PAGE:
The ruins of this ancient church stand on the extremity of the Coolera peninsula and the name in Irish means “the church of the Bishop Brón”. Killaspugbrone church dates back to the period between 1150 and 1220, but the original structure was reputedly built some time in the fifth century. Its former name “Caisle-Irrae” suggests it was most likely enclosed by a circular stone fort or cashel – typical of an early Irish monastic settlement. This is a location steeped in history, set against the spectacular backdrops of Ben Bulben and Knocknarea mountains and the Atlantic ocean.

The sound of the lapping ocean, the birds singing and the slight chance of catching sunset from here make it a must do for every visitor. Behind the church is a small sandy beach which looks directly at Coney Island. Relax, unwind and forget all your worries in this unforgettable corner of our little secret.


Saint Patrick is reputed to have visited the church of Killaspugbrone. On crossing from Killaspugbrone to Coney Island, he was surrounded by the incoming tide and took refuge on the small inlet, which can be seen directly in front of the church as you look towards Sligo town. Now called Dunan Padraig (Patrick’s Little Fort), it is well-known that no matter how high the tide rises, the islet will never be covered.

On the occasion of visiting the church, Saint Patrick reputedly tripped on rough ground and lost a tooth. As a mark of friendship, he gave the tooth to Bronus who enshrined it in the church. The relic was regarded with reverence and documents show that at some stage during the 14th century, Thomas de Birmingham, Lord of Athenry, whose family owned property in Killaspugbrone, enshrined it in a golden casket. However the shrine fell into the hands of local chieftains who mistreated it until it was acquired by the Abbot of Cong. The shrine can be viewed today in the National Museum of Ireland in Dublin – more in our history section.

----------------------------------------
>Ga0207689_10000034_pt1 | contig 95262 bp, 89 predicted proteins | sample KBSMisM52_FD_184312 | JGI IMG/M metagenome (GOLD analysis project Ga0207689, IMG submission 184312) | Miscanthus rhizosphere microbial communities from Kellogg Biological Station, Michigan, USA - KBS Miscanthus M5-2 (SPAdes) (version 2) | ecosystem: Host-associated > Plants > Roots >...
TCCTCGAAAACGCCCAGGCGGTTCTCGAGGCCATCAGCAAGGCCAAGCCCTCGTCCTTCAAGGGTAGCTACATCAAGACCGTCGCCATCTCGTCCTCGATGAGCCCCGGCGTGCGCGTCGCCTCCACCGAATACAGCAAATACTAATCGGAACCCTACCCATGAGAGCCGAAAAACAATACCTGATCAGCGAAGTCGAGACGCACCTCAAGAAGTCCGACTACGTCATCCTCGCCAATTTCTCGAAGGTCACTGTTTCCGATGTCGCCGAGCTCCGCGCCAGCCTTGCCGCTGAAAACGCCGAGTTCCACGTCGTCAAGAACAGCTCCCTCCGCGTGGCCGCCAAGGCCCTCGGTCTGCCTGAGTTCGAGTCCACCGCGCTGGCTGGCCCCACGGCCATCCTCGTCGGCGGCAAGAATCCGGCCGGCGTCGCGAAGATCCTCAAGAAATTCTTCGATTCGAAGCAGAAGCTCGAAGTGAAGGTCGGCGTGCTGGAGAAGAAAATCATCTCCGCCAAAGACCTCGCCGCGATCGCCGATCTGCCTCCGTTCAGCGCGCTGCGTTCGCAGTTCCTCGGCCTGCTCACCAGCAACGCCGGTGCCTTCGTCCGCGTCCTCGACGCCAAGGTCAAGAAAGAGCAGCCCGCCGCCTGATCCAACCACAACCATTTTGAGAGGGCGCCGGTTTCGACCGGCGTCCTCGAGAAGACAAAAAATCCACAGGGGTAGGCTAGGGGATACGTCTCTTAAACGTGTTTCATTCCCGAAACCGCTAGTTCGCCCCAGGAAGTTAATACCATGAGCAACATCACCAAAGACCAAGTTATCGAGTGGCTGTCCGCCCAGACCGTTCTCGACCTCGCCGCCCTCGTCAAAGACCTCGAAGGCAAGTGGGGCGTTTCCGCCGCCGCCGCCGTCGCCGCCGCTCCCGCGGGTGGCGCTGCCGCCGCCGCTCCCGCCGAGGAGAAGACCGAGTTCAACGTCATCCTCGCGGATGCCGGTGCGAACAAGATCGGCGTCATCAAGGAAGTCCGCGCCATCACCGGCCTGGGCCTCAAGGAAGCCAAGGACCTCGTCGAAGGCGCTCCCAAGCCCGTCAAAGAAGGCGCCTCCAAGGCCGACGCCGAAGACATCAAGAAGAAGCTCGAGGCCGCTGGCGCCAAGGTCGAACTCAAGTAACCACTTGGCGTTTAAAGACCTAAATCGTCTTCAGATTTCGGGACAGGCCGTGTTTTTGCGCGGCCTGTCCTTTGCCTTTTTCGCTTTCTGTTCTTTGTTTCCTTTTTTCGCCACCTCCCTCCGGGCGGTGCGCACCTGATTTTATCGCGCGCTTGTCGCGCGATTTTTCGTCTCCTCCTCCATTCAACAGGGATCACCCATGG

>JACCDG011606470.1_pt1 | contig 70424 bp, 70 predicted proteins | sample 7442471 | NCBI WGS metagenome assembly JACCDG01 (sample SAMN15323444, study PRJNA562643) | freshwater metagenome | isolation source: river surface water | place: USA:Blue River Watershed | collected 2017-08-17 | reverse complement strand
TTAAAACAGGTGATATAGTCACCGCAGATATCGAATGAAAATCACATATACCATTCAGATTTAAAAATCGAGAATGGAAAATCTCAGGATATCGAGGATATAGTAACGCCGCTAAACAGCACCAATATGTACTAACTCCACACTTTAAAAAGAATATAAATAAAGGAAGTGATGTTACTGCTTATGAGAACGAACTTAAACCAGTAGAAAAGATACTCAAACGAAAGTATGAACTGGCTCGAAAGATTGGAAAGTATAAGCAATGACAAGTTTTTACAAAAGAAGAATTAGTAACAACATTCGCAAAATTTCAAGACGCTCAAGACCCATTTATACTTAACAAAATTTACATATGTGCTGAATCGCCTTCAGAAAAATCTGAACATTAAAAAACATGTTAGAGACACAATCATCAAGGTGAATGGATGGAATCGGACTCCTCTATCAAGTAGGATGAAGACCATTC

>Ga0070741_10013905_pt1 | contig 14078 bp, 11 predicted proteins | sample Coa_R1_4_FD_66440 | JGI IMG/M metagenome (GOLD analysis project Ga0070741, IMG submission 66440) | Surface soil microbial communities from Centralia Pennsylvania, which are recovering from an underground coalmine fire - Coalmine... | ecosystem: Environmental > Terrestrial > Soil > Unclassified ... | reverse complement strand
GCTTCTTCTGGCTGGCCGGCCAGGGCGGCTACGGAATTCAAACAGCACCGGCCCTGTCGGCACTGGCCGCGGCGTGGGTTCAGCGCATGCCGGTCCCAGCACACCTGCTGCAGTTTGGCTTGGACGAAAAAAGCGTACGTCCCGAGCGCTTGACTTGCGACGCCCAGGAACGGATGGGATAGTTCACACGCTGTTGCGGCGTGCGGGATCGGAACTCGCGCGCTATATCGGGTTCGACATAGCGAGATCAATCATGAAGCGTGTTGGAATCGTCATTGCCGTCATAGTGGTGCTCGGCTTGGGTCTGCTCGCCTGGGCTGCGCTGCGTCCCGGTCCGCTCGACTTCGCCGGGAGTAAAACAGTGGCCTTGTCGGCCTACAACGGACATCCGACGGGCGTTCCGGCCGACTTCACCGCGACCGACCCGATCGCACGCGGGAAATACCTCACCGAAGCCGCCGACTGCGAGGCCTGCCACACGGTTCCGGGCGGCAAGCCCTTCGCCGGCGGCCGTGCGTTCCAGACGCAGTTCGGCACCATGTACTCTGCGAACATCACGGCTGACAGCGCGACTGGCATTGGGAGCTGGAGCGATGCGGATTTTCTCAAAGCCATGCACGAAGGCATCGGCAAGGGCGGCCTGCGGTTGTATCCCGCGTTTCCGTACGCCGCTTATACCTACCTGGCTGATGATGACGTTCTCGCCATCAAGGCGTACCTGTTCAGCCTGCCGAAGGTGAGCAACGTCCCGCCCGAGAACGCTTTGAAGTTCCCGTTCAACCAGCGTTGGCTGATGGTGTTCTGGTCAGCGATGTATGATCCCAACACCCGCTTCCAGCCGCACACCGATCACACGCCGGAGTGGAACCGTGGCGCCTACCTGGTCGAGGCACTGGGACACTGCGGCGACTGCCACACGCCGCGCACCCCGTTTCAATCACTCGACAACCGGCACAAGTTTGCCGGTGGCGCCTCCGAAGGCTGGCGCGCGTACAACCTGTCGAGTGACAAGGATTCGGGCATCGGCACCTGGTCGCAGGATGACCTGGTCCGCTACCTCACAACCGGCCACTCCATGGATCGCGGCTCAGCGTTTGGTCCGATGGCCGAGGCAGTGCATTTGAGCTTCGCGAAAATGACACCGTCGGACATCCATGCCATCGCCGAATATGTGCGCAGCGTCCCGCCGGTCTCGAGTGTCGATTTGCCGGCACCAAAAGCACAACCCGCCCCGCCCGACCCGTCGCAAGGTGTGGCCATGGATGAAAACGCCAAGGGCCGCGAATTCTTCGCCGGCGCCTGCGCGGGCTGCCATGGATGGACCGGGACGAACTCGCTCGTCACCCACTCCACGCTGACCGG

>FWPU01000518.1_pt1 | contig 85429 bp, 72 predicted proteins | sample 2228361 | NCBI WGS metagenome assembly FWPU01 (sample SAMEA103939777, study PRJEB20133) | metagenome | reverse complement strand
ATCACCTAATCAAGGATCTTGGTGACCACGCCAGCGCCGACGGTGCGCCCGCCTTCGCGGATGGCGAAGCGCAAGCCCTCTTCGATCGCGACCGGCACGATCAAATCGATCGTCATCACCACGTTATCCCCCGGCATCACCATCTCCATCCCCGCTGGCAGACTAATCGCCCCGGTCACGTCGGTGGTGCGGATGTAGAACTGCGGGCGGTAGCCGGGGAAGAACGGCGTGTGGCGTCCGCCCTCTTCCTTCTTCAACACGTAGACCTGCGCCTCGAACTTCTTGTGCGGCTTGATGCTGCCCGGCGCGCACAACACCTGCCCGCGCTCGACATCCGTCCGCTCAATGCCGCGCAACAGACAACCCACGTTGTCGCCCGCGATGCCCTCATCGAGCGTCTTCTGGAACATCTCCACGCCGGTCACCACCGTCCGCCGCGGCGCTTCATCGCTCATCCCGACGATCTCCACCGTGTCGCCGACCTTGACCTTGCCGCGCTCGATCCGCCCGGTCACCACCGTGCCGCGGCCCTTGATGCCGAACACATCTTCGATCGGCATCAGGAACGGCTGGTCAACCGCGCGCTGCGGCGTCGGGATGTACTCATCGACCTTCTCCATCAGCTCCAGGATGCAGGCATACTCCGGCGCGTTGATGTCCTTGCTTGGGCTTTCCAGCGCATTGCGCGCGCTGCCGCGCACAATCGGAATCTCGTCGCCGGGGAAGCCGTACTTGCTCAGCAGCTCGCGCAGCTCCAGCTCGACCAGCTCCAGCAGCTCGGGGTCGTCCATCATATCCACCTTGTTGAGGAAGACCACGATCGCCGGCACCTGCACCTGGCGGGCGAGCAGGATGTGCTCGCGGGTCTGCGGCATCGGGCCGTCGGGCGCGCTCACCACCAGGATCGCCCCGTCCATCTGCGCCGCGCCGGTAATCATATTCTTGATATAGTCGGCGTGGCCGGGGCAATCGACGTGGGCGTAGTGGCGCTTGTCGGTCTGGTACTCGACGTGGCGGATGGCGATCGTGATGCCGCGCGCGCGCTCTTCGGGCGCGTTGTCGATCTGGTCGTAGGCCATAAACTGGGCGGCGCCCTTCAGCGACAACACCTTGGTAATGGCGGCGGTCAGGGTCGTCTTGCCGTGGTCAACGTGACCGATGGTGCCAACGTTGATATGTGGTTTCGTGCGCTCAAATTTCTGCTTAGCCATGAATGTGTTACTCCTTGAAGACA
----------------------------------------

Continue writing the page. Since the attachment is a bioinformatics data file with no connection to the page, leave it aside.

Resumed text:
The graveyard was used right up until 1961 and a local man named Thady Higgins was the last to be buried here. You will notice that many graves do not have gravestones, as many could not afford such a luxury. The majority of graves have “marker stones” to define sites and this was common in graveyards prior to the 16th century.

The graveyard is multi-denominational and many of the landlord families of the region are buried here. Within the one-acre site there is an estimated 700 graves inside the boundary walls and many burials were stacked, as was common at the time. Walk around the graveyard and you will see gravestones marking the resting places of young babies and a man aged 102.


Whether its a fresh walk to clear your head on a Sunday morning, a unique spot to watch the summer sunset, or a moment’s tranquility, Killaspugbrone will welcome you with open arms. Starting from Sligo Airport, enter through the gate on the left 100 metres before the airport car park. This road will take you towards the coastline, parallel to the runway. Take your first right turn, which is a footpath which will bring you around the top of the runway. Continue on this path as it loops back towards the church, which you will see ahead of you in the direction of Sligo town.